President Biden visited Buffalo, New York on Saturday to comfort and support the families of the victims of the mass murder of the white supremacist. He delivered a compassionate, inspiring, and intelligent speech that embodied the differences between him and the former one-term president. He called white supremacy a “poison” in our country, demanded decency and unity in the way all people are treated, and (contrary to the fake Christian Trump) was able to quote passages from the Bible that beautifully dealt with pain, hope. and compassion. In contrast, Trump once clumsily refused to name a favorite biblical passage application feeling he knew none.
President Joe Biden condemned white supremacy as “a poison that flows through the politics of our bodies” during a visit to Buffalo, New York.to honor the victims of Buffalo, New Yorkmass shooting. HEYdescribed the killer as part of a “hateful minority”. President Biden reminded us that it was the Nazi march in Charlottesvilleand Trump’s comment, “there were good people on both sides,” which made him decide to run for president. In his speech, Biden disparaged the terms “white genocide” and “white replacement theory” that the killer referred to in his manifesto. The president accused the killer of giving in to “a hateful and perverse ideology rooted in fear and racism“. In contrast to Trump’s conciliatory tone with the Nazi onein Charlottesville, Biden was strong in his condemnation of haters, racists and MAGAsdomesticterrorists. Trump wants to politically stun a hate-filled death march, while Biden wants to express indignation of hate independentlypolitical results.Trump did not have spiritual moments of faithful inspiration when he attempted to console the nationafter a tragedy. However, Biden beautifully quoted the scriptures to help comfort those of deep faith who were sufferingthe loss of their experiences.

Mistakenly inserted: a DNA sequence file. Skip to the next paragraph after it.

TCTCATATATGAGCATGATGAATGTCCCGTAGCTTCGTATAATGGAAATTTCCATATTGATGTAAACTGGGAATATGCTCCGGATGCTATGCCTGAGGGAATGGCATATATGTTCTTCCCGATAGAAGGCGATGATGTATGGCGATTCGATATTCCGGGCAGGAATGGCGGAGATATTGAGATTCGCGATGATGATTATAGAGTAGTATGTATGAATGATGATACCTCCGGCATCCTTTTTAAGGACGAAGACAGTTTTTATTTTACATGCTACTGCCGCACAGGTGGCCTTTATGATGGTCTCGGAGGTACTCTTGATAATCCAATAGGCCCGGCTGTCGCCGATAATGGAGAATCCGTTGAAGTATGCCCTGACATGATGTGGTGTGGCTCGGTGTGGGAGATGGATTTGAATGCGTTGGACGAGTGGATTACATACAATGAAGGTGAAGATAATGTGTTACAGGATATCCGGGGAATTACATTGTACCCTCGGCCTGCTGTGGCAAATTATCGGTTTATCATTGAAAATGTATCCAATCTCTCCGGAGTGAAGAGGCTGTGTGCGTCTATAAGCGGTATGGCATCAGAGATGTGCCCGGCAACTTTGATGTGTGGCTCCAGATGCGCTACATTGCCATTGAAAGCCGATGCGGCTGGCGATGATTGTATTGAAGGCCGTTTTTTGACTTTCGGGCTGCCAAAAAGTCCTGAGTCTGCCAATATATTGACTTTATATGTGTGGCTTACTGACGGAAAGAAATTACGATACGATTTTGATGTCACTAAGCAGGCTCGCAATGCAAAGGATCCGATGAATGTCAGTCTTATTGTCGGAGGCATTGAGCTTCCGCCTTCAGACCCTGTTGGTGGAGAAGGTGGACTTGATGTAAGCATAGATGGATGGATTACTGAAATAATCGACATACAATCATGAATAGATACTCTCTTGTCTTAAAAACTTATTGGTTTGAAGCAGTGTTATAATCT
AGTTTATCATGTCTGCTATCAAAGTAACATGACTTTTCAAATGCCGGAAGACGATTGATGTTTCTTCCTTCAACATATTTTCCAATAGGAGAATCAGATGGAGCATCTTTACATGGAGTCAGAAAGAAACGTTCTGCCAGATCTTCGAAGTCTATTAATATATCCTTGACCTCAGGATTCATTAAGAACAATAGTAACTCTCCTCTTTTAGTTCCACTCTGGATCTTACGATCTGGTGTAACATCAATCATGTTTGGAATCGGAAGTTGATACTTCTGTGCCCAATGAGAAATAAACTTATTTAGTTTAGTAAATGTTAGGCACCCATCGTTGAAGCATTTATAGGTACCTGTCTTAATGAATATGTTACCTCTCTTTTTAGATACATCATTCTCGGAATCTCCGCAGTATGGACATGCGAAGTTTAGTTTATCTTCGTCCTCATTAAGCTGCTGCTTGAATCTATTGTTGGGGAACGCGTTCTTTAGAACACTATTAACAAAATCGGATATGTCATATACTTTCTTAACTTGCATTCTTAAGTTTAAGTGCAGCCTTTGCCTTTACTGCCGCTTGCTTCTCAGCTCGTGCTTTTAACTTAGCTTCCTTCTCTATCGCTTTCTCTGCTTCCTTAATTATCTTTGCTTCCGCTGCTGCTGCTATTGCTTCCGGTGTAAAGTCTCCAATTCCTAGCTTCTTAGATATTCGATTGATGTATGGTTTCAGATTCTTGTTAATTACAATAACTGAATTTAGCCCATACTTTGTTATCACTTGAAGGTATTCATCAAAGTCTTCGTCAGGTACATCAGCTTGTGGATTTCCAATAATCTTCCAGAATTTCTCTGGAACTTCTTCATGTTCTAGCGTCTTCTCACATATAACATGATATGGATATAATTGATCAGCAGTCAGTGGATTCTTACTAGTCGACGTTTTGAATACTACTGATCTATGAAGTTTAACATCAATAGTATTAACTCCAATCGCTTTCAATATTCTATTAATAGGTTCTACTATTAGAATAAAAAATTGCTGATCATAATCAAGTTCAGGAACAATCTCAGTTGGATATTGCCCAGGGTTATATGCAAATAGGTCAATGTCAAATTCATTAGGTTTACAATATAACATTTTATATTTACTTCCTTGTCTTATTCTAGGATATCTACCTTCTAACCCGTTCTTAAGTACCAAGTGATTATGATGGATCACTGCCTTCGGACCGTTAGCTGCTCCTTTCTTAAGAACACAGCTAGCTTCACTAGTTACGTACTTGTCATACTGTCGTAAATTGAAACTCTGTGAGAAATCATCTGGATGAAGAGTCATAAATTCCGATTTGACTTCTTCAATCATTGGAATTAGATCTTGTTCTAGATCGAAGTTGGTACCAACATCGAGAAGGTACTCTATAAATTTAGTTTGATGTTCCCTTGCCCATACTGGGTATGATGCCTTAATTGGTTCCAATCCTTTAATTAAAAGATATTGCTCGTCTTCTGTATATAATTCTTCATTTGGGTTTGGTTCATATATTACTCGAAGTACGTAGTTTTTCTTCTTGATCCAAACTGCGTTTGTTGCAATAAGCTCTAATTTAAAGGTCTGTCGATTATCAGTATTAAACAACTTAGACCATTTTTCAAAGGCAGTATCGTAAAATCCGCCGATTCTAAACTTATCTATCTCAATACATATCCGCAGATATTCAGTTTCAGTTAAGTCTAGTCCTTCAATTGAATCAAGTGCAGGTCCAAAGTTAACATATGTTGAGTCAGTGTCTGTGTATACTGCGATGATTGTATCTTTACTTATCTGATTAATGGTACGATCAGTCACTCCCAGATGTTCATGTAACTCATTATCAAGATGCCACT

In a speech at Liberty University in 2016, Trump debunked this reference to the Bible while clumsily kissing a Christian evangelical group. He said the Bible was his favorite book of him, putting it before his own book, “The Art Of The Deal”. He talked about protecting Christianity by bringing “Merry Christmas” back to retail stores. His attempt to convince the public that he was a devout Christian was noteworthy. Trump hoped that proclaiming how proud he was of being a Presbyterian would convince evangelical Christians that he was a man of deep faith. He falsely creates narratives about himself as a man of faith to get votes.
Big religious lies: # 1 “I’m religious”, # 2) “Democrats are at war against Christmas”, # 3) “There’s no such thing, Bible. “